ANNAPOLIS — Maryland’s July housing market continued its upward pace with an 8.1 percent increase in both units sold and average sale price when compared to 2019. July saw 9,602 total homes sold, an increase of 736 from 2019, while the average sale price rose to $394,723, a $29,734 gain from 2019. Median sale price grew as well, by 7.3 percent, rising to $339,900.
The median national home listing price grew by 8.5 percent year-over-year, to a new high of $349,000 in July. This is an acceleration from the 5.1 percent year-over-year growth seen in June. The nation’s median listing price per square foot also grew by 9.5 percent year-over-year, an acceleration from the 7.7 percent growth seen last month. Regionally, prices are increasing most in the Northeast, where they are now growing at an average rate of 11.4 percent year-over-year, compared to a growth rate of 9.1 percent for the West, 9.1 percent for the Midwest and 5.0 percent for the South.
“While real estate remains a bright spot in this pandemic economy, our ongoing concern is with the increasingly tight inventory. July’s months of available inventory — homes placed on the market—continued to tighten to 1.6 months compared to 3.5 months last year,” said Maryland REALTORS® President John A. Harrison. “This economy certainly has buyers for real property, but we need more sellers to balance the market.”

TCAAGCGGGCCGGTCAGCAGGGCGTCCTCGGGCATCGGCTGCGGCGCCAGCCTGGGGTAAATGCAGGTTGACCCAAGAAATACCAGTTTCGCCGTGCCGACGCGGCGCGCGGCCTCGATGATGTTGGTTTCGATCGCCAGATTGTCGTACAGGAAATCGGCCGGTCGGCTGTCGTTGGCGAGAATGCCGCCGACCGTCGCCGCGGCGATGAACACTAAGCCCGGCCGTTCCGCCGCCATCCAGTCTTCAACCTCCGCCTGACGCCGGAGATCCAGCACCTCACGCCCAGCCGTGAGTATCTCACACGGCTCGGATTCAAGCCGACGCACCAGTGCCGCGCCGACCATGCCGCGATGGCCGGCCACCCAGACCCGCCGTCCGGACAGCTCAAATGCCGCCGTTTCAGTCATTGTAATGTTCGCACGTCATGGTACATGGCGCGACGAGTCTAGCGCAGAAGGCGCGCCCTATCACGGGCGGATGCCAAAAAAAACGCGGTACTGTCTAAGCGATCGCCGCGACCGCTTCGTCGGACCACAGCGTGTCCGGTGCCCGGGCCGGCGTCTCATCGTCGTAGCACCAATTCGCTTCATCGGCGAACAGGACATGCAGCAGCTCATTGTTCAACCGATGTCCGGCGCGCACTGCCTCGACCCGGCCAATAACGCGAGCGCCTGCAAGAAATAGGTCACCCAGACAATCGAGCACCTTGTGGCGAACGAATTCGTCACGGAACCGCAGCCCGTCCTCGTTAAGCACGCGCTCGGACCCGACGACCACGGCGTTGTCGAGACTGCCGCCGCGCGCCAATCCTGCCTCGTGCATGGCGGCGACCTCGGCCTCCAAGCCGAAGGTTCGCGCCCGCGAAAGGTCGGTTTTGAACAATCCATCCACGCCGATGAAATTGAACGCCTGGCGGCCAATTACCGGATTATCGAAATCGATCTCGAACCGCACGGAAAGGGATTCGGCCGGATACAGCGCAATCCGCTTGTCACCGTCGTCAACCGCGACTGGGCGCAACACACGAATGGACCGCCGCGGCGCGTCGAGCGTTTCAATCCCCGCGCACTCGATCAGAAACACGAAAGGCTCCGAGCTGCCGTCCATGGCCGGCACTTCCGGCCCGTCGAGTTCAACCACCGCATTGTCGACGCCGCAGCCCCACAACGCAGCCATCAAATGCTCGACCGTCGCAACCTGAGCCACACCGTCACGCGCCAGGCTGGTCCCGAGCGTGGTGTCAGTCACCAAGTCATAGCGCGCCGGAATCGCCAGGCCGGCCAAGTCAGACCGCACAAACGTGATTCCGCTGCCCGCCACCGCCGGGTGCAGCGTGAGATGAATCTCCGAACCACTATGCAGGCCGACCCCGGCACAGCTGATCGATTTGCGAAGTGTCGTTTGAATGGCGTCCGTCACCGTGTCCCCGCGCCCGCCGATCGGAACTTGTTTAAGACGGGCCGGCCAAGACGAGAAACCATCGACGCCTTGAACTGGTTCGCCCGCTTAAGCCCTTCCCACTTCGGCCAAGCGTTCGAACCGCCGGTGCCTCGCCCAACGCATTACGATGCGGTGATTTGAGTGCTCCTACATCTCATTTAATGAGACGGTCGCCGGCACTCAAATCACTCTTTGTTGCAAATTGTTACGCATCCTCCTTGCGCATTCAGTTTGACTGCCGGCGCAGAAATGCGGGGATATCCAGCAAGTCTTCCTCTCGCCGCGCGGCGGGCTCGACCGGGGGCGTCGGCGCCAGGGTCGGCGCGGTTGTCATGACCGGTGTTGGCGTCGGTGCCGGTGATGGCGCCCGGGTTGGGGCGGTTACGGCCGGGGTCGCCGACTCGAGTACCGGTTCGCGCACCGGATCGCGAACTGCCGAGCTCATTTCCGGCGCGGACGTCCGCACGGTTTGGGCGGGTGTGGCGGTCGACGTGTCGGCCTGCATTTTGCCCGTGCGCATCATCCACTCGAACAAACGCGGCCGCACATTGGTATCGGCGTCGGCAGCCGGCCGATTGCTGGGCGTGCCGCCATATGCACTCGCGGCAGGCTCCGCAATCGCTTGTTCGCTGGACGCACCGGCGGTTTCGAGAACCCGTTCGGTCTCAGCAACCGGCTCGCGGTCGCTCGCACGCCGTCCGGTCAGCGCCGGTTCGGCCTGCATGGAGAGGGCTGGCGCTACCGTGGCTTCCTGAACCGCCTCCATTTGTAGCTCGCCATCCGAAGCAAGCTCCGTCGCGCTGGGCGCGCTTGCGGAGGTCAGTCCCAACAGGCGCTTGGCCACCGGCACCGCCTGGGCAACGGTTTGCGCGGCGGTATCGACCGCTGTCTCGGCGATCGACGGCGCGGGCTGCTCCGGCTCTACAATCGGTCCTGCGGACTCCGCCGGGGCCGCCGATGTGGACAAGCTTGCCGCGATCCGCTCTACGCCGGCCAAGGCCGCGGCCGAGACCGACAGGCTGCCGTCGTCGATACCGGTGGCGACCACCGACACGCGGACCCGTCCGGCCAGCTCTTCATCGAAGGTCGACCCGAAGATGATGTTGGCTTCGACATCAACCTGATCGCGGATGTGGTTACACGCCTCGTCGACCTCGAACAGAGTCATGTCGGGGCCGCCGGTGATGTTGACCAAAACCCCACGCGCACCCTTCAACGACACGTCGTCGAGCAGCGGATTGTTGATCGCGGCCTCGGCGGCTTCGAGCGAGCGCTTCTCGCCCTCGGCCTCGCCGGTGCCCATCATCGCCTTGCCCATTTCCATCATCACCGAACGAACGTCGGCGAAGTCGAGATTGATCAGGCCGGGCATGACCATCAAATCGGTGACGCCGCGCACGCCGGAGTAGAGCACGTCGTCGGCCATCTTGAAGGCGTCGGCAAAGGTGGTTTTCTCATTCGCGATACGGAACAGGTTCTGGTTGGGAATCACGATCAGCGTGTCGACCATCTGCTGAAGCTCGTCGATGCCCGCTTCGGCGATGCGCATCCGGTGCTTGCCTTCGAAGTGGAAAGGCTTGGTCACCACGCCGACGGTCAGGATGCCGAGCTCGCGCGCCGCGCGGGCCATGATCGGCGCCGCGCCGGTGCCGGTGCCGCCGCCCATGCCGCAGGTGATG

To underscore the need for inventory, July’s active inventory — the homes and properties available for sale — was 11,321 units. This figure represents just 45 percent of the 25,111 units available in July 2019.
Nationally, inventory decreased 32.6 percent year-over-year, a faster rate of decline compared to the 27.4 percent year-over-year drop in June. This amounted to a loss of 440,000 listings compared to July of last year. The volume of newly listed properties in July decreased by 13.4 percent since last year. While still well below last year’s levels, the rate of decline in newly listed properties has improved from a peak decline of 44.1 percent year-over-year in April, and a decline of 19.3 percent year-over-year last month. Regionally, the Northeast has seen the greatest improvement in newly listed properties, now down only 1.2 percent year-over-year, compared to down 10.0 percent in the West, 16.1 percent in the South, and 20.8 percent in the Midwest.
According to Harrison, the challenge facing the industry is to find meaningful ways to help sellers enter the market.
“Houses are moving fast in this market,” Harrison said. “We need to figure out how to communicate to sellers who are on the fence that now is a good time to enter.”